Algae Blooms: There's More Where That Came From

Some are calling it the summer of Algae—from Utah to Florida to Australia, the world is encountering massive amounts of the stinky, dangerous sludge.
July 25, 2016, 11am PDT | James Brasuell | @CasualBrasuell
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Richard Whitcombe

"Nearly 240 square miles of Lake Okeechobee, the largest freshwater lake in Florida, are covered in a scum of blue-green algae that has also traveled down nearby waterways and out to the coastline," according to an article by Andrea Thompson.

The algae results from a combination of factors, and represents a significant threat to local ecosystems and the tourism industry. The blooms could also become much more common "as Earth’s rising temperature heats up lakes and oceans, providing a more favorable home for algae and other potentially toxic microorganisms in the water," writes Thompson.

The article includes a lot of detail about the environmental conditions that contribute to the proliferation of algae blooms. One such condition, the warming temperature of lakes and other bodies of freshwater, was documented in alarming detail by a NASA study from December 2015.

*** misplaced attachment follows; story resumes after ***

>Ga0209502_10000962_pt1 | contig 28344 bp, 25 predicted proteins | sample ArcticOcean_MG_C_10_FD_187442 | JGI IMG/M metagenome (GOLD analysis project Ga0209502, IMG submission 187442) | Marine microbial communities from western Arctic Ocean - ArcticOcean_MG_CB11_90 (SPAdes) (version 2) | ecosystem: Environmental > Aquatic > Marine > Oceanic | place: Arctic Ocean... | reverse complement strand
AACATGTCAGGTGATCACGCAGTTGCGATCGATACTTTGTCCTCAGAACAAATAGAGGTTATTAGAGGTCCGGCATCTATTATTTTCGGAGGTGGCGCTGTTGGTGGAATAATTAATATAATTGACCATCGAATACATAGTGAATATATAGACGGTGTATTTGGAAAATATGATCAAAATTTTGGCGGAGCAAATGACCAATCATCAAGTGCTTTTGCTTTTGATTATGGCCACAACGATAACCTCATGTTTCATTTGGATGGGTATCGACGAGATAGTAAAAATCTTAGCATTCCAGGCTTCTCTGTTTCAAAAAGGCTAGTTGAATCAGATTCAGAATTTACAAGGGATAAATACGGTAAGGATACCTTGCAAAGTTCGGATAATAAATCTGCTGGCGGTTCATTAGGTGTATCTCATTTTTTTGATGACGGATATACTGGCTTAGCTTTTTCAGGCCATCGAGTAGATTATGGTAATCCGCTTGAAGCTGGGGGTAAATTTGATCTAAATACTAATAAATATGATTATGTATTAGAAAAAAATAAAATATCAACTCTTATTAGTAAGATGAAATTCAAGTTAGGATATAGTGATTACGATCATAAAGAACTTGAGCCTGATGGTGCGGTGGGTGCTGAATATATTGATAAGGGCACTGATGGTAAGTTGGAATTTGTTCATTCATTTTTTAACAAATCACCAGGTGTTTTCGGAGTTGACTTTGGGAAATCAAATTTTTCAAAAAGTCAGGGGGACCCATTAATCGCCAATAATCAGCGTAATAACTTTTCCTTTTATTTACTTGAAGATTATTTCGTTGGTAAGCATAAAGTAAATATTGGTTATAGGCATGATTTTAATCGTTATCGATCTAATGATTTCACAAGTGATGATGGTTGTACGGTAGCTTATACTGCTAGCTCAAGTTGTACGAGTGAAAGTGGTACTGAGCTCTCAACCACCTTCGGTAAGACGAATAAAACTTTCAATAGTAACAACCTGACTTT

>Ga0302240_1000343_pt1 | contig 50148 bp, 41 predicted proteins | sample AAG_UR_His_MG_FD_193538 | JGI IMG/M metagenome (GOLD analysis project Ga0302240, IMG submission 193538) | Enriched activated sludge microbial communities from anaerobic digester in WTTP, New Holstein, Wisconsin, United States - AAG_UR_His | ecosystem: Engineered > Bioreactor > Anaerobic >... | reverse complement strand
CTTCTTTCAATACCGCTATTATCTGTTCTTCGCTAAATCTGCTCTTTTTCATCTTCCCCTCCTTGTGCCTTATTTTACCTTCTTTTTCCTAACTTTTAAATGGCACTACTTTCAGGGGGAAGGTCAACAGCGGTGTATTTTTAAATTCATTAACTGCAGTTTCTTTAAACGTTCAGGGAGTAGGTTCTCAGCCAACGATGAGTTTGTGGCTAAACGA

Ben Guarino provides additional coverage of the algae bloom problem, finding locations outside of Florida struggling to deal with similar blooms. Darren Baldwin, an environmental scientist for Australia’s Commonwealth Scientific and Industrial Research Organization, is quoted in that article explaining that the Murray-Darling Basin has experienced five algae blooms in the last 13 years. It had been 40 years between algae blooms before this latest streak.

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Published on Monday, July 18, 2016 in Grist
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